Being a nurse is stressful. There probably isn’t a nurse out there who would tell you otherwise. Nurses are very nurturing people, and they are often very passionate about their work – sometimes at the cost of their own health.
And sometimes the burdens of their career, in combination with other personal issues, becomes too much, and these women in particular take their own lives.
According to one Australian study, the rate of suicide is double for women working as health professionals, with the most at risk being nurses and midwives, when compared to employed women in other sectors.
The University of Melbourne and Deakin study looked at 10 000 suicides over an 11 year span. And between 2001 and 2012 it was reported that 3.8 per cent of the suicides were health professionals.
Nurses spend countless hours caring for others, shift after shift on their feet, and being pulled between patients, their families and other health professionals – it’s no surprise that some feel helpless under their workload.
It’s a high stress job where every nurse is forced to think on their feet, and their choices could be the difference between life and death. This is especially the case for nurse who work in the Emergency Department.
And though many nurses will tell you that their jobs are rewarding, it can at times be very unthankful with some patients and their families being difficult to deal with, and co-workers and management being demanding.
On top of that, the constant exposure to trauma, death and terminal illness can take a toll on a health professional’s mental health. In particular women working in palliative care, hospice and aged care are frequently exposed, some nurses can see anywhere from 1 to 10 people die in a week.
There are also outside factors that contribute to the high suicide rates. The study noted that female professionals may still feel pressure to undertake childcare and household roles, leading to considerable gender role stress.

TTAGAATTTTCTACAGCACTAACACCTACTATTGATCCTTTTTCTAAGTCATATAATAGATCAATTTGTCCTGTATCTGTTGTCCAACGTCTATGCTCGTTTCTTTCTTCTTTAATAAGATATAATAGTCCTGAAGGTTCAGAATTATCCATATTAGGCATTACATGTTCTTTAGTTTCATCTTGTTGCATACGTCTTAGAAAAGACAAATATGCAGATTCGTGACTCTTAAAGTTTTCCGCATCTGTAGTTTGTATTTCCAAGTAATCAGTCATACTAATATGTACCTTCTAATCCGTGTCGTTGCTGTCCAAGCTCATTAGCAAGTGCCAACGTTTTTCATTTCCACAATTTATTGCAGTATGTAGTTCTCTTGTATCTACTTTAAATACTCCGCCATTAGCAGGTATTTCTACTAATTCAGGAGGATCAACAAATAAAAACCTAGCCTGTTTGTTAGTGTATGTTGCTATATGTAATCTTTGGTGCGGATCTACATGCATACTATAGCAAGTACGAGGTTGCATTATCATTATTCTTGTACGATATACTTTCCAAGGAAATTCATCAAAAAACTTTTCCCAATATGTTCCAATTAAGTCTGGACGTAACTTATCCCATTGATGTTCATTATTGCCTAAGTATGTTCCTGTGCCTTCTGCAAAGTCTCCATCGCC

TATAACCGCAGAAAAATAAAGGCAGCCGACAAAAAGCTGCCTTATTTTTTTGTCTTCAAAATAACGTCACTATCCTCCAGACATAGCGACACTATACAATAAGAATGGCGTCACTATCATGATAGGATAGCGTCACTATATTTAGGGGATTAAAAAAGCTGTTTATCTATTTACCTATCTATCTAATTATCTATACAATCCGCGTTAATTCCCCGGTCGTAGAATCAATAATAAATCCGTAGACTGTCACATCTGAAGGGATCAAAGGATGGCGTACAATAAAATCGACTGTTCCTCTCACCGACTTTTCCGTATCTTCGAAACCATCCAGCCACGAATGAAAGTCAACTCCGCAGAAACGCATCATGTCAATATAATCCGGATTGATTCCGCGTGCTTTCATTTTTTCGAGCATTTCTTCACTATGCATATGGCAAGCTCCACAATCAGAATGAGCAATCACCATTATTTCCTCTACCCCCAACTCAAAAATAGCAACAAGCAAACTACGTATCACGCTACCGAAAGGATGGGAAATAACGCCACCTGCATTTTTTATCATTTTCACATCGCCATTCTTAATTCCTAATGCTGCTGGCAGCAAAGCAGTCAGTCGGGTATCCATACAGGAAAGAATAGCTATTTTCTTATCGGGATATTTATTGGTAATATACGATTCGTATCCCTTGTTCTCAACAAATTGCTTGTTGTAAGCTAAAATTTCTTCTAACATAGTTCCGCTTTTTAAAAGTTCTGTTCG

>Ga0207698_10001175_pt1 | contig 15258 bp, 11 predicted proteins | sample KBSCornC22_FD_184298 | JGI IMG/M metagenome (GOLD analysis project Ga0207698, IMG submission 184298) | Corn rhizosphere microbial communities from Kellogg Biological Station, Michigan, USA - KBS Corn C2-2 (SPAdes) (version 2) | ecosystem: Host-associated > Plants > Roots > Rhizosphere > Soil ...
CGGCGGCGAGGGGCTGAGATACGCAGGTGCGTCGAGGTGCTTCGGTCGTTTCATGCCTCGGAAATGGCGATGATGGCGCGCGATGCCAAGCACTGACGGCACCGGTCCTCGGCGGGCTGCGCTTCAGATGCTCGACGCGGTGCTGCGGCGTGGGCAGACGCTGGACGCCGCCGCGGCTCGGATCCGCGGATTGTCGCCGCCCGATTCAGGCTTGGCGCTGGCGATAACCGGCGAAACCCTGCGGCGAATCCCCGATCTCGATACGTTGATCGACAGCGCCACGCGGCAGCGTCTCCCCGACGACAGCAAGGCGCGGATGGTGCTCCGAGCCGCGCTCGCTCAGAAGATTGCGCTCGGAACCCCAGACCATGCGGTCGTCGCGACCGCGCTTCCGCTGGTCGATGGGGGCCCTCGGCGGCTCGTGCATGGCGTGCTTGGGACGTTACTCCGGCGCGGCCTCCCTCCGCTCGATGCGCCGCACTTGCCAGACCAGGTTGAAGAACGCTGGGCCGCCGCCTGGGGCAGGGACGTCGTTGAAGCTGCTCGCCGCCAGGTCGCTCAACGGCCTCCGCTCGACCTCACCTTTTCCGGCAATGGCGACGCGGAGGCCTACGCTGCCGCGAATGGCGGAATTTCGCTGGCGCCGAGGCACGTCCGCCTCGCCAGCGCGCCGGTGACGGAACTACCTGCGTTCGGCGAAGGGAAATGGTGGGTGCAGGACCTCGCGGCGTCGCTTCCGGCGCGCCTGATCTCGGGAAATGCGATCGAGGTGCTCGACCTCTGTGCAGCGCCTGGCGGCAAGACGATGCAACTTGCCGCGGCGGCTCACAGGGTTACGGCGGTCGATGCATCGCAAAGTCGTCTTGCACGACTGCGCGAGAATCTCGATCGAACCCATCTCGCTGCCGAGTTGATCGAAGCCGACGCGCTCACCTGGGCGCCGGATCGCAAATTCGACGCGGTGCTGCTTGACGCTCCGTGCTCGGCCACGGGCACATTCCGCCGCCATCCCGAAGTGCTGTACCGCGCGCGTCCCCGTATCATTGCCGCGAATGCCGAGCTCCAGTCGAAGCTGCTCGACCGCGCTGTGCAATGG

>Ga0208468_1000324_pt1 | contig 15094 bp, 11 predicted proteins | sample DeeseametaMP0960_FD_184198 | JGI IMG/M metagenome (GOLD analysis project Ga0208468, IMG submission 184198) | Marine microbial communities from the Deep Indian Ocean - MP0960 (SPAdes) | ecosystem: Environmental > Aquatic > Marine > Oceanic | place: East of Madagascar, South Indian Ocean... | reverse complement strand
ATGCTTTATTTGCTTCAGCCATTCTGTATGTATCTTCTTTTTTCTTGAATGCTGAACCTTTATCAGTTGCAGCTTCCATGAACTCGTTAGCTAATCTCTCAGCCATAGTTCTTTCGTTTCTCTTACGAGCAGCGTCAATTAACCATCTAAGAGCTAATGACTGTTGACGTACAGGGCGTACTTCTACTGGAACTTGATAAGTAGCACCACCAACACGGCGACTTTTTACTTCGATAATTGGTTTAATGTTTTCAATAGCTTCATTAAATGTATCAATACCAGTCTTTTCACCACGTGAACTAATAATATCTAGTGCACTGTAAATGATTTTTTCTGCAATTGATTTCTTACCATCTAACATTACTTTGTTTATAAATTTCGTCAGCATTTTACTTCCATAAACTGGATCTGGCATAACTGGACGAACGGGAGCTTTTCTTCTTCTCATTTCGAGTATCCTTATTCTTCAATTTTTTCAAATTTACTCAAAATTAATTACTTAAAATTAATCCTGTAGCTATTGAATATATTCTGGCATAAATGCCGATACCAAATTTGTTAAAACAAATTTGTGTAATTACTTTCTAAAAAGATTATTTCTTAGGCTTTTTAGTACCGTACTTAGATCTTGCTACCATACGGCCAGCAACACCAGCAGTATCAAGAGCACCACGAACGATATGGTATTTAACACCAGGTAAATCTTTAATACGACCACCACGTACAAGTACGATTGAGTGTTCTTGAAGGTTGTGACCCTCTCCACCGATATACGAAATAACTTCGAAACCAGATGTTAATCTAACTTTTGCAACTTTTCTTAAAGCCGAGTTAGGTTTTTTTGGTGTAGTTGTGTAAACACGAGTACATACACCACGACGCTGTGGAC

Another reason nurses in particular might feel emotionally fragile is because of the bully culture that exists in the nursing profession. Bullying of younger, less experienced nurses is so prevalent that it even has its own sinister catchphrase – “nurses eat their young”.
The study found that the age-standardised rate for suicide for female health professionals were 6.4, with nurses and midwives being at 8.2. The average suicide rate for all other employed women was 2.8.
So what can be done to help reduce these numbers? A key action is to be open to talking about feelings and issues that may be affecting you. People who feel suicidal tend to bottle up their feelings, instead of seeking the help they need.
It can be difficult for loved ones of the person to sense if a person is feeling suicidal because signs of it are rarely ever obvious. Most people who have lost someone to suicide often say that they “didn’t see it coming”.
If you are swamped because of poor scheduling or having a hard time dealing with a bully, speak to management. Deal with the problems rather than letting them slide and build up to something bigger.
If you need to talk, talk to someone. It can be a partner at home who will openly listen to you, a co-worker who understands the demands and pressure of the job, or a professional to help evaluate your stress and emotions.
Or if you’re worried about someone else, let them know that you’re there for them and that you’re willing to listen to anything they want to talk about. Being attentive and asking something as simple as “are you ok?” can make a big difference to a person.
If you or someone you love wish to seek support and information about suicide prevention, then you can contact Lifeline on 13 11 14 or BeyondBlue at 1300 22 4636.